In the Air Force my job was to teach men to fly primary jets. There are three phases to undergraduate pilot training, or there were, contact, instruments, and formation. Primary jets, then, was in the T-37. It is a subsonic aircraft with a top airspeed of around 287 knots. That may seem fast to you but it isn’t really. In the next phase the student went to T-38s, I do not remember the top speed but on takeoff it accelerated to 300 knots in about 15 seconds. So, much faster.
It took some time for a student to get ahead of the aircraft. That means that he was thinking about what he was going to do long before he actually was going to do it. All of the maneuvers we taught had precise parameters that had to be met. There were multiple reasons, one of which was that in instrument flight, one had to maintain altitude, heading, and airspeed precisely to safely execute an instrument approach. The reality was and still is that humans are not all that precise. So flying, and flying well, was learning to more quickly recognize errors and move to effectively and safely correct them. Truthfully, flying well was continual and consistent error correction.
Walking with Christ, following Him, is as well.
One of my mentors says that the Christian life is a constant journey out of idolatry into true worship. He meant that like the students I was training to fly, as believers there are things that we believe, hold as strong convictions, that are simply errors. We have to continually measure what we believe, even what we are taught, against the Word of God.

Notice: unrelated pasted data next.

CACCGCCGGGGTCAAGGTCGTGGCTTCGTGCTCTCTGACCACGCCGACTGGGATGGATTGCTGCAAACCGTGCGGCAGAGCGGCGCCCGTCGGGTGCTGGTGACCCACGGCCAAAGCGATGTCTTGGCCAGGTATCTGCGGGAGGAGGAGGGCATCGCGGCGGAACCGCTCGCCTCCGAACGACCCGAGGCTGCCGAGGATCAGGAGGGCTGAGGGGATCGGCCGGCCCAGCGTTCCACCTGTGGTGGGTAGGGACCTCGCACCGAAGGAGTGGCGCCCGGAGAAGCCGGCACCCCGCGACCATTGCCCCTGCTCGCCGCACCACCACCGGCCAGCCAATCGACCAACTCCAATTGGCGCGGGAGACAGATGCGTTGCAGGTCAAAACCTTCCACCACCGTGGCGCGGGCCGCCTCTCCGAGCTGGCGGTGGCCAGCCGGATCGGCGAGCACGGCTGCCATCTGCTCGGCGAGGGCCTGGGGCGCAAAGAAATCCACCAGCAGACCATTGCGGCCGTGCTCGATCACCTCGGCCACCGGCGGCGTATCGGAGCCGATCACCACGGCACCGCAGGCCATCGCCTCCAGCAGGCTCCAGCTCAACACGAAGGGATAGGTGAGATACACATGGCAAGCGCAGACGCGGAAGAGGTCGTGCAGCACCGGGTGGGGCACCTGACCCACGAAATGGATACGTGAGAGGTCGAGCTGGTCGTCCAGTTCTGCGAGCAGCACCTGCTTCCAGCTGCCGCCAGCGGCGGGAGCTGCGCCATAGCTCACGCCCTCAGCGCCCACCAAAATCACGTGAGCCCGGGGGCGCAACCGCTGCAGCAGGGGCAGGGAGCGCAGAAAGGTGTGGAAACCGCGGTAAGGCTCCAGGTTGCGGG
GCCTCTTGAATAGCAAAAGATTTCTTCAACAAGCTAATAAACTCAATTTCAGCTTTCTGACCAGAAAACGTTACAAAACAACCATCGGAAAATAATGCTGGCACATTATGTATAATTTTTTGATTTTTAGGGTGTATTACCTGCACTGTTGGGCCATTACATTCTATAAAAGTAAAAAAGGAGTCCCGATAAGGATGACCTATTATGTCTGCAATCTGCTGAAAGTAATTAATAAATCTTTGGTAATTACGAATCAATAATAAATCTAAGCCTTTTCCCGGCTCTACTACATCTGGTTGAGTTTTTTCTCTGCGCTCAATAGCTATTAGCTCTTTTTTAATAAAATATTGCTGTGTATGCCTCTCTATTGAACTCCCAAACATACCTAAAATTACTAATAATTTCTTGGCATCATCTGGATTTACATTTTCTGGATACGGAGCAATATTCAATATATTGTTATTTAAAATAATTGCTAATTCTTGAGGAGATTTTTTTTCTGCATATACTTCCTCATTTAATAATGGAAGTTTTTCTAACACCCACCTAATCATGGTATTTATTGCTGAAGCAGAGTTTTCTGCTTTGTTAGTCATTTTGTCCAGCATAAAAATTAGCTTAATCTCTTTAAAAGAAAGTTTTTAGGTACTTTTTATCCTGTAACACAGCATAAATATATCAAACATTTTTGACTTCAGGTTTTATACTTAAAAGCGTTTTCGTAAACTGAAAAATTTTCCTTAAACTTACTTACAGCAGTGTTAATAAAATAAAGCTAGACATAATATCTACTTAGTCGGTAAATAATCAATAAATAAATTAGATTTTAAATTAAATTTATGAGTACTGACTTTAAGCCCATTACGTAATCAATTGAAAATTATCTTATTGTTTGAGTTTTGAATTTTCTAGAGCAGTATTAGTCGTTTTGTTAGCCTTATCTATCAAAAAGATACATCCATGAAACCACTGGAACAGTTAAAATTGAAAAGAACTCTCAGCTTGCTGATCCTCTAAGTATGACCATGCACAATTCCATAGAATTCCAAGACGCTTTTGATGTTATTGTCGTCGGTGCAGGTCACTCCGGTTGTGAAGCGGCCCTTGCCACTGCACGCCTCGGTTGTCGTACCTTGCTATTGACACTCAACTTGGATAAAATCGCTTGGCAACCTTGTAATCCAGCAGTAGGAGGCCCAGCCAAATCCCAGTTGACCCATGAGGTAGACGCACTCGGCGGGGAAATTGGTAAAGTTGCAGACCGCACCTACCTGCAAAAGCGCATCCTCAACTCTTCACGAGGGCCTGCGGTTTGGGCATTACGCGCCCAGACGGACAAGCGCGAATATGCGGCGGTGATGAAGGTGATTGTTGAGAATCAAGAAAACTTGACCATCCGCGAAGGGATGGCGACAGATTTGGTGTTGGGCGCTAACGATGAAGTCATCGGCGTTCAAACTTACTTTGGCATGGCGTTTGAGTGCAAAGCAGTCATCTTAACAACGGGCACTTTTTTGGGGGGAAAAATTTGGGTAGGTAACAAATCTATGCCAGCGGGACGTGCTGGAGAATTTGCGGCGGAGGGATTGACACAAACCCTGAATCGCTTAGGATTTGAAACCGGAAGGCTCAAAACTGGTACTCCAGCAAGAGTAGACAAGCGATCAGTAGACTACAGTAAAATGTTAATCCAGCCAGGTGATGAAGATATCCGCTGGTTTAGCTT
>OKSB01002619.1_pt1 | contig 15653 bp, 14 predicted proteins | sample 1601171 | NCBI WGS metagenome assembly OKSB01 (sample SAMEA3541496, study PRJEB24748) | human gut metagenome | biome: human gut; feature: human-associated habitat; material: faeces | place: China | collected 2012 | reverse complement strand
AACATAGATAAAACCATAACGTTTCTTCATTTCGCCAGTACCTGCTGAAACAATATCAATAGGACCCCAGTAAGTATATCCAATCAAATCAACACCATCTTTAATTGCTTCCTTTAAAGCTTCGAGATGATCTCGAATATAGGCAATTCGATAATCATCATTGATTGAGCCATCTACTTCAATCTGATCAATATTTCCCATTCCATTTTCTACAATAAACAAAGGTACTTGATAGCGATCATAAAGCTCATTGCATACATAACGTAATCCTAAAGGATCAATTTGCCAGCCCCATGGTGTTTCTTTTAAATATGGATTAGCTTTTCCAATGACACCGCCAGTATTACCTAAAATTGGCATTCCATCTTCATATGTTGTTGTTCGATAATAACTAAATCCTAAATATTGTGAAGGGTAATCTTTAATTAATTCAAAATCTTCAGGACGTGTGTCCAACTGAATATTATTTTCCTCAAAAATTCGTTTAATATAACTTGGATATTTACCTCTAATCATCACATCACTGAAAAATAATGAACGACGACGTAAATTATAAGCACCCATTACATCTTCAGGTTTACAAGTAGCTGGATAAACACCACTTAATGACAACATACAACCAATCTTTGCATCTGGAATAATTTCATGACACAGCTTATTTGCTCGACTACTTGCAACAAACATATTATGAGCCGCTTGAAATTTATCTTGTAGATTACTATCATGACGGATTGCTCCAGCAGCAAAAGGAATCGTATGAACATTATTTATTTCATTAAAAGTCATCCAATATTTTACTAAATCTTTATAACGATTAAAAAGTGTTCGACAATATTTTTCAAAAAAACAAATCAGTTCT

Individually and in the Body
It happened in my church this morning. One of our associate pastors corrected something another associate said a few weeks ago. It wasn’t overt, but it was a correction nonetheless. Pricilla and Aquila, pulled Apollos aside after he spoke in Ephesus and corrected his errors, Acts 18:24 – 28. Paul publically corrected Peter in Galatia when he violated the position of the Church on the inclusion of Gentiles, Galatians 2:11 – 21.
2 Timothy 2:15 reminds us that we are to handle the Word of God accurately. We will not always do so. It is important that we both listen to and give correction when someone shares something that does not align with the Word of God. Of course the presupposition for that assignment is that we are engaged in the Word at a deep enough level that we are able to both recognize error and able to show from the Word how to correct it.